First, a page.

KANSAS CITY, Mo. — Chris Goode with Ruby Jean's Juicery hopes his new Fresh Juice Program, which will provide juice to students in Kansas City Public Schools for free, is the beginning of something impactful.
"We want this to be just a starting point to establish trust and encourage kids to be healthier at an earlier age in life," Goode said.
Starting Friday, students will try the juice at lunchtime. If all goes well, the juices will be in schools every day.
"Our kids are somewhat hesitant when they hear juice, fruit or vegetables and equate it with being healthy, and I think this is a really good way to expose them to a way to get nutrition that's going to be beneficial to everyone," Christian Foster, principal at Lincoln College Prep High School, said.
Goode delivered the first samples to Lincoln Prep, Central Middle School and Faxon Elementary School on Thursday.
"There's 10,000 bottles over the entire school year that will be distributed," Goode said. "This is our first run. Today is 1,530 bottles."
Some students will get to try an apple/lemon/ginger combination.
Goode said fruit-forward combos are a great way to ease students into the concept of natural juices and smoothies, instead of shoving a bowl of kale in their face.
"Something that's fun, that's vibrant, that's from their community, that they can see with their own eyes, they can come in and visit and try other things," Goode said. "We're just extremely excited."
The district's dietitian hopes students will see there are flavorful, healthy options in their neighborhood and in school.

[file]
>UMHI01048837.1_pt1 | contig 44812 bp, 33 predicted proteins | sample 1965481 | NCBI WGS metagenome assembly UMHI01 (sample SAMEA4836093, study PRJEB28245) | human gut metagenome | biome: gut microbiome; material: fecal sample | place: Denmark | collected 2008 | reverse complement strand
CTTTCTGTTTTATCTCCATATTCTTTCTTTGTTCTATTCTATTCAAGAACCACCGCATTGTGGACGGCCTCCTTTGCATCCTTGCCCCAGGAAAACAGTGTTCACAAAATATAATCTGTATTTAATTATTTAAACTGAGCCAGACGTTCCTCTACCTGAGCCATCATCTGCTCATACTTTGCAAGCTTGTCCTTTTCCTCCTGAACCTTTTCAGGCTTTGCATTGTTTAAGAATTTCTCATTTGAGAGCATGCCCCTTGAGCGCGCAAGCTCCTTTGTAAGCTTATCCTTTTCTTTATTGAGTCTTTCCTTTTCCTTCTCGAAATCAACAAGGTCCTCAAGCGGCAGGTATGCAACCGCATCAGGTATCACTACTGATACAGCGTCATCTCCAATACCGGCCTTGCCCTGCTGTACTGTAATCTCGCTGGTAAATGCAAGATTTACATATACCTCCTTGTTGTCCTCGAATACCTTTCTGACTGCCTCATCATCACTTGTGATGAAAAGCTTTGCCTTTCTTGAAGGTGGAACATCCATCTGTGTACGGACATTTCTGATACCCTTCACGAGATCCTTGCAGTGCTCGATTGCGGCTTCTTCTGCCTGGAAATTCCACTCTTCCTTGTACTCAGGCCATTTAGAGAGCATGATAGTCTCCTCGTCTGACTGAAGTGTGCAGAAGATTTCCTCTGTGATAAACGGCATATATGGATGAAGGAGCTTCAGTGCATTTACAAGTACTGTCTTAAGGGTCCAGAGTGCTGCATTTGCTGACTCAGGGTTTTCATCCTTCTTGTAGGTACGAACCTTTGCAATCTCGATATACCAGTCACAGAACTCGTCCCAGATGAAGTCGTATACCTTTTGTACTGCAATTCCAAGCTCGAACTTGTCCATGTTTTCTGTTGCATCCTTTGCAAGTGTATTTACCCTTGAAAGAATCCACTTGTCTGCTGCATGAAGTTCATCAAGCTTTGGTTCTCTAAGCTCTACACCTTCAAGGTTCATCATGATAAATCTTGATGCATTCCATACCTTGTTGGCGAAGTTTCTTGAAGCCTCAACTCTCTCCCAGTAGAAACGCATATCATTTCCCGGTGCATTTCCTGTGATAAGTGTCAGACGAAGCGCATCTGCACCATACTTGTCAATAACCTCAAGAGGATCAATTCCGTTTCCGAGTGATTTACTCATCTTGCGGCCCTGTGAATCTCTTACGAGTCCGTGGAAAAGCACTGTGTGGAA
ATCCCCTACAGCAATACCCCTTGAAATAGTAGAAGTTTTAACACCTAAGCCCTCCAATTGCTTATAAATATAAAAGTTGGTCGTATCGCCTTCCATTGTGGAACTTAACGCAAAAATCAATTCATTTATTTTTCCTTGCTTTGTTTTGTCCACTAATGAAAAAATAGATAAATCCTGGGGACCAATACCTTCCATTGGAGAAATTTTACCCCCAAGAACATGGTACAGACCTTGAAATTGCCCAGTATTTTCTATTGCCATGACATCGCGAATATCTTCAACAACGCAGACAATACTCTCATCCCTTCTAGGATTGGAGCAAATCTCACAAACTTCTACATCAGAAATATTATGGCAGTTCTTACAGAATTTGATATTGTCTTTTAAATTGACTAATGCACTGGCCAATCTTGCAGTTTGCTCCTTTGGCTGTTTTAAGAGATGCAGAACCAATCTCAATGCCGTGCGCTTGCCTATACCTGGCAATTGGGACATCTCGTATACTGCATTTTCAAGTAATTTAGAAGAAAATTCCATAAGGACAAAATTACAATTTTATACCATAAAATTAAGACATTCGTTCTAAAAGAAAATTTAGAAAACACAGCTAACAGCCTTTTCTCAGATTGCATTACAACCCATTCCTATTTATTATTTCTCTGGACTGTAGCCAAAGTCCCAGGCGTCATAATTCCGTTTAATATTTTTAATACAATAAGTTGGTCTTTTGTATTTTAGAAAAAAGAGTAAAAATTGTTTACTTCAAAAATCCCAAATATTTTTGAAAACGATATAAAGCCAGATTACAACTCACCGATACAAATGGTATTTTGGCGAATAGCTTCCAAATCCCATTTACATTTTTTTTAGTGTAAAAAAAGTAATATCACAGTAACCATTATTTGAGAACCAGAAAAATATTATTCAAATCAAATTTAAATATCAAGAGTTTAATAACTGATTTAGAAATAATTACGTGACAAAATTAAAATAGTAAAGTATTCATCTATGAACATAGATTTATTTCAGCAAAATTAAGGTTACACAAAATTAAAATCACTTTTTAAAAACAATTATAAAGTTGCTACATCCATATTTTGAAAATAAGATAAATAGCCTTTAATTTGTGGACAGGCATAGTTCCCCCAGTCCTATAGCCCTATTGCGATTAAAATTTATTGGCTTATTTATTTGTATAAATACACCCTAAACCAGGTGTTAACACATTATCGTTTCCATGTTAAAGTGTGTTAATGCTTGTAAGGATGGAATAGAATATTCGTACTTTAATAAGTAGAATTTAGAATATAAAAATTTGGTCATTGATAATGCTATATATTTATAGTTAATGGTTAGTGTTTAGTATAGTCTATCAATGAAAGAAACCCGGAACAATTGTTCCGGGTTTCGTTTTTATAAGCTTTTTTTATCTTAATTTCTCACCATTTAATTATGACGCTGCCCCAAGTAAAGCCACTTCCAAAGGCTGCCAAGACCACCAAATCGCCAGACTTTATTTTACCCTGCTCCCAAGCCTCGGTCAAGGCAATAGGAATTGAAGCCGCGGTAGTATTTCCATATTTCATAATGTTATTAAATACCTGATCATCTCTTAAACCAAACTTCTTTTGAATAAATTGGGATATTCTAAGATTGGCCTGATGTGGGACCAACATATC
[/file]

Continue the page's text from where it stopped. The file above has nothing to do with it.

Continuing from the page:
"We want to make sure that they are taste-tested by the kids before we actually add them on the menu, so we are trying to include them more in the process in how the menu looks, which I think is going to improve their overall diet," Hannah Thornburgh, a registered dietitian, said.
Many kids in the district live in neighborhoods where there aren't multiple grocery stores, or even one within walking distance. Many kids are used to grabbing items from a corner store or gas station. Thornburgh hopes the bright and compact packaging of Goode's products will be something familiar.
"And then hopefully they'll like it even better 'cause it is a fun interesting flavor and they'll want to choose juice more often over soda," Thornburgh said.
Goode will work with the district throughout the school year to gather feedback and hopes to expand from there.
"That's why we exist as a company. My grandmother died at 61 from type 2 diabetes, so we take that pain and now we seek to break down barriers," Goode said.